Manganese is a mineral that, in very small amounts, is essential for proper functioning of the human body. However, over-consumption can result in nervous system and learning disabilities. Although many whole, natural foods contain manganese, Americans' processed-food diets often result in manganese deficiency.
Manganese is a trace mineral that is present in the human body in very small amounts, primarily in the bones, liver, kidneys and pancreas, according to the University of Maryland Medical School. It is important in the formation of bones, connective tissues, blood-clotting factors and sex hormones, and also is involved in fat and carbohydrate metabolism, calcium absorption and blood sugar regulation. In addition, it is important for brain and nerve function. Manganese may be helpful in treating osteoporosis, arthritis, premenstrual syndrome, diabetes and epilepsy.
Manganese deficiency can lead to infertility, bone malformation, weakness and seizures, reports the University of Maryland Medical Center. Although foods such as nuts, seeds, whole grains, legumes and pineapples are rich sources of manganese, as many as 37 percent of Americans do not get enough of this mineral in their diets. Men age 19 or older should get 2.3 mg of manganese daily and women age 19 or older should get 1.8 mg daily. Women who are pregnant or nursing should get more and children less, depending on age.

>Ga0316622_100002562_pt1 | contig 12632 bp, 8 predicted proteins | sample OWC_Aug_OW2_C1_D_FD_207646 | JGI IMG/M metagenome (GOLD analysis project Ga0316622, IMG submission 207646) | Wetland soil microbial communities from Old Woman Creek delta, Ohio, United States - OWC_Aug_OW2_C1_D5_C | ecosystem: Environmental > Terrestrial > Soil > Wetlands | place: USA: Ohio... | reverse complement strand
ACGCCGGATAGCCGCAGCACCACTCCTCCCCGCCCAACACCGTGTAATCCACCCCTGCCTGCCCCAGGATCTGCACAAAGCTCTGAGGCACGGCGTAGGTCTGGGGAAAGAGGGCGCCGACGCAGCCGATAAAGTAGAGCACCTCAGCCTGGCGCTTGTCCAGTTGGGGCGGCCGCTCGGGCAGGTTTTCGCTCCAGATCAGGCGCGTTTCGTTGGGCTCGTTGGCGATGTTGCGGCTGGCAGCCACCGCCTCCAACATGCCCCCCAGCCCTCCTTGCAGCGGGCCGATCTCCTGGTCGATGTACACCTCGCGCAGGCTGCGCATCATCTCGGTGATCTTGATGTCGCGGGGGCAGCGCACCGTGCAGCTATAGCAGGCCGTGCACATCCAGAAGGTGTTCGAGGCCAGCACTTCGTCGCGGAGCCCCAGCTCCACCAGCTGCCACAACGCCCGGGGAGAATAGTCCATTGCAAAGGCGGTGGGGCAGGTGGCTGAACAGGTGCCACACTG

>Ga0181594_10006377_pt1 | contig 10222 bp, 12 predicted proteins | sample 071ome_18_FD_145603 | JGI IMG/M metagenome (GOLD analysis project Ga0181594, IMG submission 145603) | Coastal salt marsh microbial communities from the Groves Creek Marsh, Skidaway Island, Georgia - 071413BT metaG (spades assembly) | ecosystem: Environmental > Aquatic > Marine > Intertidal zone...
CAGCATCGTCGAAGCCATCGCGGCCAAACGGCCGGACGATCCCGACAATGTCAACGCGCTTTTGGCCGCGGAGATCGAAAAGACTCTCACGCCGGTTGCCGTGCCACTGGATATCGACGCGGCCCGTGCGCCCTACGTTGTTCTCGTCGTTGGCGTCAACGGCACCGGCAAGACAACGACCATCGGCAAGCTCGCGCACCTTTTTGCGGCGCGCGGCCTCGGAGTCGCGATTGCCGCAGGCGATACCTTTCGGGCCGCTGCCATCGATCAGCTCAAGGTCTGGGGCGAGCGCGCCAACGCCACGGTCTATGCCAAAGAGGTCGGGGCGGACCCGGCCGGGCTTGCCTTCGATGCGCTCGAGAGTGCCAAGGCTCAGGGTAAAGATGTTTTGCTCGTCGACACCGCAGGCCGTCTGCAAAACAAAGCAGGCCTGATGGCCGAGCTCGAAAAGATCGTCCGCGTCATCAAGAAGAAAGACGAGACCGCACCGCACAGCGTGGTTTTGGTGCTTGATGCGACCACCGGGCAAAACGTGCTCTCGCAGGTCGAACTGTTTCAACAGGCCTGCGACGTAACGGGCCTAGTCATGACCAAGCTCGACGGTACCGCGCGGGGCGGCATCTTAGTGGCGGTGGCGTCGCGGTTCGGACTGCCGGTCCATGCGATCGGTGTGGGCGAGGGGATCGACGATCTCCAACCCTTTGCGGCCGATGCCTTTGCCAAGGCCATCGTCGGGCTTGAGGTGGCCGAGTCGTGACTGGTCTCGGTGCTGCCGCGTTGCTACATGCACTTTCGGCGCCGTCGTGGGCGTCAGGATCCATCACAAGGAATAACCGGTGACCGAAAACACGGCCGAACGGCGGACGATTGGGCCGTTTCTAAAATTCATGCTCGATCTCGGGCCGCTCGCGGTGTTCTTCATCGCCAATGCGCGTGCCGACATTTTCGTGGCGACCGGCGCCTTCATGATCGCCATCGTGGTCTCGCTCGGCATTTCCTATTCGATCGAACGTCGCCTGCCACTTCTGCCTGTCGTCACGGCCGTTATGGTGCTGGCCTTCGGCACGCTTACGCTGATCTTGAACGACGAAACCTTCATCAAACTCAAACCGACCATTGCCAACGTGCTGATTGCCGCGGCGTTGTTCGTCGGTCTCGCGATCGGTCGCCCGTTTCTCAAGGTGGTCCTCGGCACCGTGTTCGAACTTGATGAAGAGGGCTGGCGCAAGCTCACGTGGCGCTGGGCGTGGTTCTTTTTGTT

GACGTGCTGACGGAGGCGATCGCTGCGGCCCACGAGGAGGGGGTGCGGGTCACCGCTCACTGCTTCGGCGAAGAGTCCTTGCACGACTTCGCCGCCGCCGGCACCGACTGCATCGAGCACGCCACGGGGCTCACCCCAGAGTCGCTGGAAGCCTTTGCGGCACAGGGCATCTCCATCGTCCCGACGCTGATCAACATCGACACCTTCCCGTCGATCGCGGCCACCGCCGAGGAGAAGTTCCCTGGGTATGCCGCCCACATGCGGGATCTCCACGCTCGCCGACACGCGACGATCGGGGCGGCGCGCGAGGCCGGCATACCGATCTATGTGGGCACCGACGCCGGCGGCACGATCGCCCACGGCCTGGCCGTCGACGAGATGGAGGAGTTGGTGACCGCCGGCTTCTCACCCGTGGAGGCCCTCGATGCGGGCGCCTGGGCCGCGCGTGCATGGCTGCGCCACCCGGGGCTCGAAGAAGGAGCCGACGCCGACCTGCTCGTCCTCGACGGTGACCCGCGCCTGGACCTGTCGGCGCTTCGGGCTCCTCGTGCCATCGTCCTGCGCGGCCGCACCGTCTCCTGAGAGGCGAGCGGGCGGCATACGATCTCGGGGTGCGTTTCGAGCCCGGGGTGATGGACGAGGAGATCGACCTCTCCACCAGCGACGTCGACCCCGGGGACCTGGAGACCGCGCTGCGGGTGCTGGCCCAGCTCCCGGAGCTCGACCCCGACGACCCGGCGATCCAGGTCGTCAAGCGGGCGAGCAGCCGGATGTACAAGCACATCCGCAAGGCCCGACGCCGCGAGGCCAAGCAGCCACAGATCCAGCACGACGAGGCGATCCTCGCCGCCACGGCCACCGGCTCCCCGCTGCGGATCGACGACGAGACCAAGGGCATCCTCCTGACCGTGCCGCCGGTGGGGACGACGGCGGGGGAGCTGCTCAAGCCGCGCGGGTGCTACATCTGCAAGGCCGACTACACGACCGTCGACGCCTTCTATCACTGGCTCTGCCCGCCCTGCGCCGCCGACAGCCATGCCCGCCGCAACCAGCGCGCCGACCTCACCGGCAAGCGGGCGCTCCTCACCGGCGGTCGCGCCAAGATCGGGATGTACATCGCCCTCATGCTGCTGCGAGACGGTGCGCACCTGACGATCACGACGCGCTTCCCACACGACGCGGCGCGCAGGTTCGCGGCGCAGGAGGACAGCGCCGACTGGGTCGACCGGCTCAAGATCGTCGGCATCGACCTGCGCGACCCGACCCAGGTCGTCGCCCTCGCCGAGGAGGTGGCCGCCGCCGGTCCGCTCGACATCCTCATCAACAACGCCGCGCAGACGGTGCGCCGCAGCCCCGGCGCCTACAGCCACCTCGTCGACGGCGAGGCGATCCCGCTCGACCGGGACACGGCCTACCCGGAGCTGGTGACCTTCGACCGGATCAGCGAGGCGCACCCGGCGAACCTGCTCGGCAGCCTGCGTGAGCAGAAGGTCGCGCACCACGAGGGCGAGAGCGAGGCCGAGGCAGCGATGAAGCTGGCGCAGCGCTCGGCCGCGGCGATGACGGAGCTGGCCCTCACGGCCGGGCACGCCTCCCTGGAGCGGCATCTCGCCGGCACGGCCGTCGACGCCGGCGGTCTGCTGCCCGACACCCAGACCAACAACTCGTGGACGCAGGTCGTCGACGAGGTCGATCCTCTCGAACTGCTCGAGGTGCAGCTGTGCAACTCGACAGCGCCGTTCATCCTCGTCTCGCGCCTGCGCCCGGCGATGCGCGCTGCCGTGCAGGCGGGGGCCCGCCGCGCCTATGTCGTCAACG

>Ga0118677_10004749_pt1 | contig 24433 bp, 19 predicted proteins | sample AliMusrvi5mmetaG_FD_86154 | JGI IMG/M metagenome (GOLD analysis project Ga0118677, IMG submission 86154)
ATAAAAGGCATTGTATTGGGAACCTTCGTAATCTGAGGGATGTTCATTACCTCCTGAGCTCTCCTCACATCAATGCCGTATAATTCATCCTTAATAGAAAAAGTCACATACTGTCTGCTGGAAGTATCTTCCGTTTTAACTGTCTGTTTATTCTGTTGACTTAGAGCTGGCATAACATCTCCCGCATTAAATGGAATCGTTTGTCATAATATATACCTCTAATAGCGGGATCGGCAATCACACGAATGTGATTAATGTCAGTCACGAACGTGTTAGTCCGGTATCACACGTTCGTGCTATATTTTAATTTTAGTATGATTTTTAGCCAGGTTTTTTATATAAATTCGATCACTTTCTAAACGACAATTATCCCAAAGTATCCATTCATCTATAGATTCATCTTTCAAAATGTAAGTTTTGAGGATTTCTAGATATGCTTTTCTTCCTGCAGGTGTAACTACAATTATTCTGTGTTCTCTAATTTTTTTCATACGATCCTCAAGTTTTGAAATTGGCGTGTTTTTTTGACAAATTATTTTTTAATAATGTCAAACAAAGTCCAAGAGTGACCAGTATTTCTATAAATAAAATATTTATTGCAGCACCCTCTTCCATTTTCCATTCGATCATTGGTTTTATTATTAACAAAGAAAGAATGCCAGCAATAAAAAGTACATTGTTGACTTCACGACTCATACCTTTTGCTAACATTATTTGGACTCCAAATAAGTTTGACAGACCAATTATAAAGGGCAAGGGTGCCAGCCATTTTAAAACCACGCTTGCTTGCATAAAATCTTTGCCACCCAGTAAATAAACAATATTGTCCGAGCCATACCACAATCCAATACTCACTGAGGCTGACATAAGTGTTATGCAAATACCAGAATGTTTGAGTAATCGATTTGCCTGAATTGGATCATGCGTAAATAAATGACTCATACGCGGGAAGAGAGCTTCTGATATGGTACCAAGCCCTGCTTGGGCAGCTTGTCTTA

Manganese often appears as an ingredient in multivitamins. You may also take it separately in tablet or capsule form. However, combined dietary and supplement manganese intake should not exceed 10 mg per day, states the University of Maryland Medical Center. Adults, and especially children, should consult a medical professional before taking separate manganese supplements.
Although small amounts of manganese are essential for proper body function, people often are exposed to excessive amounts through food, air and water supplies. Vegetarians who eat a lot of grains, beans and nuts, as well as heavy tea drinkers, have higher-than-normal manganese levels in their bodies, and probably don't need supplements, according to the Agency for Toxic Substances and Disease Registry. Welders and people working in the steel industry are often exposed to high levels of manganese. Workers exposed to high levels of manganese often suffer nervous system defects. Children exposed to high levels of manganese often suffer from behavioral problems and a decreased ability to learn and remember.